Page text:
Meta has largely failed in an appeal against the UK competition regulator’s ruling that it must sell online image platform Giphy, in a blow to the social media giant’s hopes to add services that would benefit its billions of users.
The Competition Appeal Tribunal on Tuesday unanimously dismissed all but one of Meta’s grounds of appeal, concluding that the Competition and Markets Authority had acted rationally when it last year came to the decision that it should sell Giphy — the biggest provider of animated images known as gifs to social networks.
But the tribunal said the CMA may have to look again at its decision as a result of Meta’s one successful challenge — handing a potential lifeline to Facebook’s parent company.
Meta has been locked in dispute with the UK competition regulator since it was told to unwind its $315mn acquisition of New York-based Giphy last year — marking the first time the regulator had moved to dismantle a completed big tech deal.
The CMA concluded the deal would lead to a substantial lessening of competition and remove Giphy as a potential challenger in the display advertising market in the UK.
Although the CAT dismissed five of Meta’s six grounds of appeal on Tuesday, it ruled that the regulator had withheld information from Meta that could have helped its case. The CMA did not tell Meta that its rival Snap had acquired Gfycat until August last year.
As a result, the tribunal found the CMA had failed to properly consult during its probe and had also wrongly redacted material from its final decision.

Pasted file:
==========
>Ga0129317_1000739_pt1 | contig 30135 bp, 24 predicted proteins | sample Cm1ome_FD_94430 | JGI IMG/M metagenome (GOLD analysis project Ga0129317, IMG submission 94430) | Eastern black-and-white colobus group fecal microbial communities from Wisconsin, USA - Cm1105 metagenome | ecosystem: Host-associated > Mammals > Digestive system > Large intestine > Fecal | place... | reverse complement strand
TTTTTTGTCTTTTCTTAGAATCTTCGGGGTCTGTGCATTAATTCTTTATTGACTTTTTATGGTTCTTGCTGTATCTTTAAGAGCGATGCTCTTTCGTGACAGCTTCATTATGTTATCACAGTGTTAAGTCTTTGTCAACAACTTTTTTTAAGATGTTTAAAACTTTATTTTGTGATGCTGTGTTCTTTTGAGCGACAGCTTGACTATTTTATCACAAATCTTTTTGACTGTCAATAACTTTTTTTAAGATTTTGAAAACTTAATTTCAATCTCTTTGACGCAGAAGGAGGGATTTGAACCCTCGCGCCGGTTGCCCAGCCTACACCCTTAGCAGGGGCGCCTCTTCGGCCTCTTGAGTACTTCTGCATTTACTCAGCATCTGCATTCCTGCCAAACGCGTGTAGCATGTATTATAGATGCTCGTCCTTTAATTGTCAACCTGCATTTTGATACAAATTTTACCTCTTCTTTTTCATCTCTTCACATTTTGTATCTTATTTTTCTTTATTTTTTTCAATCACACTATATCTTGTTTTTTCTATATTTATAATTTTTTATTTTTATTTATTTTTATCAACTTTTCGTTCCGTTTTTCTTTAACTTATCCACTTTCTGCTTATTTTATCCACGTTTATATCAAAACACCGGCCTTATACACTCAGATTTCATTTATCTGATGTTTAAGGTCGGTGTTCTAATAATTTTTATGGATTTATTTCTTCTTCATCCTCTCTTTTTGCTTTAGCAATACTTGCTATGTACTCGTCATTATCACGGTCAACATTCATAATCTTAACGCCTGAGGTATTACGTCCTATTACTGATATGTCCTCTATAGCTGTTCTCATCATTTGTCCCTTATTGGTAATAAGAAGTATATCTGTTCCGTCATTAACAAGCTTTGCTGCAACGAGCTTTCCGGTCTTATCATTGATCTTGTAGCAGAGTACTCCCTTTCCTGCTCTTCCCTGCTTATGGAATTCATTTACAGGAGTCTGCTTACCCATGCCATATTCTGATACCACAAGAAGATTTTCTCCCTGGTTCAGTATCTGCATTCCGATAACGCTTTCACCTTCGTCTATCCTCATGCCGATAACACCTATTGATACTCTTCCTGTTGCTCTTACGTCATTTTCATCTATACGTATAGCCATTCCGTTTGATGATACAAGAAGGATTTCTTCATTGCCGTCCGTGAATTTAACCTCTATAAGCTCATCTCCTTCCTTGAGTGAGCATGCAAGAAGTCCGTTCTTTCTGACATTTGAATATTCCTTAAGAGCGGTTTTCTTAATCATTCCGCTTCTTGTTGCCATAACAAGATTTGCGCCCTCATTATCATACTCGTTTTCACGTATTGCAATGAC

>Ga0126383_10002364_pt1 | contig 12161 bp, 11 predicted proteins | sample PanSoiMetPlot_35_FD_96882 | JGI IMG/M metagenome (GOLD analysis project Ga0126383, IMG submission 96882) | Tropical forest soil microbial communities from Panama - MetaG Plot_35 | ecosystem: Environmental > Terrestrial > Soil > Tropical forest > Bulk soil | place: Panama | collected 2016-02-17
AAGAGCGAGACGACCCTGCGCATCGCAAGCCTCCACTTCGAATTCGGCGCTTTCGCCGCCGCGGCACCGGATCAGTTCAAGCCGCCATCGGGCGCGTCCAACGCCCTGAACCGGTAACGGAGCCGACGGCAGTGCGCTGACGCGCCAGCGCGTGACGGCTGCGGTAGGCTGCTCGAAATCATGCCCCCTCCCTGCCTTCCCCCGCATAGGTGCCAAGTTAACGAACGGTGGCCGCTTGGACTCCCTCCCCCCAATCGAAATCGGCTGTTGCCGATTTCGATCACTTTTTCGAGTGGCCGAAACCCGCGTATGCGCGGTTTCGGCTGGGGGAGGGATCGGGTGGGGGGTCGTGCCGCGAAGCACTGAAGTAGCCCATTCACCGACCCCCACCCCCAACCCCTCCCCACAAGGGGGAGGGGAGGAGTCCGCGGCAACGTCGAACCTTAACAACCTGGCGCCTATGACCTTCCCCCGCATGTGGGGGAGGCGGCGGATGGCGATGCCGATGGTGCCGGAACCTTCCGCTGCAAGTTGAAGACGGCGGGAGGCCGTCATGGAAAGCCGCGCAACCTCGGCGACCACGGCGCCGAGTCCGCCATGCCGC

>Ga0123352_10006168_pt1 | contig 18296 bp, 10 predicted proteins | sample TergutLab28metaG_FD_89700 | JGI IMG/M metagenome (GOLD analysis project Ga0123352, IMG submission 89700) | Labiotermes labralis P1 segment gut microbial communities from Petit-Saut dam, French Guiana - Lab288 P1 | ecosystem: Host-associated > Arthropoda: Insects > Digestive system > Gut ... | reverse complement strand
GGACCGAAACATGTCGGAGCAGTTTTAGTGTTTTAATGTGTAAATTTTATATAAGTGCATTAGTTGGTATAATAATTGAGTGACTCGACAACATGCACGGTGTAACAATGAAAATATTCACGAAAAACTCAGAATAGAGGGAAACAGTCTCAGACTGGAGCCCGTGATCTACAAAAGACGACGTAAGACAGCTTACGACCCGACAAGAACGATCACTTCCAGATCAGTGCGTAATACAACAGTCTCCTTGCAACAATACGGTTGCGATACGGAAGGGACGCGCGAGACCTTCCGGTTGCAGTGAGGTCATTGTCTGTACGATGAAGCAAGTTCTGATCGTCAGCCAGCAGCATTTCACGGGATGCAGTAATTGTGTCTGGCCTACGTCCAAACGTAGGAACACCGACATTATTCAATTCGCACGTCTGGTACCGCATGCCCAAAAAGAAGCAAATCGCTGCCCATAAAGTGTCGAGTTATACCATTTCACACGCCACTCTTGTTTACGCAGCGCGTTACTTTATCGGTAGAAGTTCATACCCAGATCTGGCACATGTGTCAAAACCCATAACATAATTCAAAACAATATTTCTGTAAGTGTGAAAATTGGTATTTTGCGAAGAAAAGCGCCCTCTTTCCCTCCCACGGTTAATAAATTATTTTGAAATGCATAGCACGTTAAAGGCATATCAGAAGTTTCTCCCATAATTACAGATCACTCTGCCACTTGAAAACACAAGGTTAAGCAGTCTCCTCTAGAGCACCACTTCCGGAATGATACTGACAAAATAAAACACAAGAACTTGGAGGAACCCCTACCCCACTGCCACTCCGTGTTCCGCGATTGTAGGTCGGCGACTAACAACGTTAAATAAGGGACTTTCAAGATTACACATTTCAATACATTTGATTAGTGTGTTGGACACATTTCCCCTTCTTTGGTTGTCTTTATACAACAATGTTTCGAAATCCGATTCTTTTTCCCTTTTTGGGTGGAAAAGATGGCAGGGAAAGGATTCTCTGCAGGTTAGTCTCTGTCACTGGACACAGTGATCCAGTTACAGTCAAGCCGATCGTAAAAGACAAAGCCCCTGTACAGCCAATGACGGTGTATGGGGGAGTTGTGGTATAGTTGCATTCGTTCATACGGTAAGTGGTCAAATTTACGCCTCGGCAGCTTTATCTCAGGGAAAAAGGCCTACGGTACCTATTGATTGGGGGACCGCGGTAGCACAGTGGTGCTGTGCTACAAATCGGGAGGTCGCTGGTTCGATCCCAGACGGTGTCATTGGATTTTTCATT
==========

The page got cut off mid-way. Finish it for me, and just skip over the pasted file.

The tribunal said Meta’s narrow success “undermines the entirety of the [CMA] decision”, meaning it would need to hear again from both parties about what should happen as a result and whether the regulator should look again at its ruling.
Meta faced a high bar to appeal against the CMA’s decision at the CAT, which does not revisit the substance of the case but looks at whether the regulator acted irrationally or illegally when coming to its decision.
The tribunal had “no hesitation” in concluding that the CMA’s finding that the merger between Meta and Giphy substantially reduced dynamic competition was lawful.
On Tuesday Meta said the ruling found that the “CMA’s approach to its investigation was ‘difficult to defend’ and ‘undermines the entirety of the decision’.”
It added: “We look forward to understanding how these serious process flaws will be addressed. We firmly believe our investment would enhance Giphy’s product for the millions of people, businesses, and partners who use it.”
CMA chief executive Andrea Coscelli said: “We welcome this resounding endorsement by the Competition Appeal Tribunal of the CMA’s approach to reviewing mergers that may harm innovation.”
The regulator began investigating Giphy in June 2020, kicking off a disagreement over whether or not Meta should retain control of the image library.
In its final report last year, the CMA said Meta could cut off its rivals’ access to gifs through the deal and demand platforms like Snapchat hand over more of their data in order to access them.
Meta claimed the CMA was wrong to claim that Giphy might have become a competitor in UK display advertising — a market the company claimed it had no intention of entering.
Giphy had in the past allowed companies in the US to promote their brands through gifs, something the CMA said the company could expand internationally.
The CMA argued that Giphy had created a new form of advertising using gifs in messaging, called paid alignment, which meant it was an important innovative company that should remain in the market.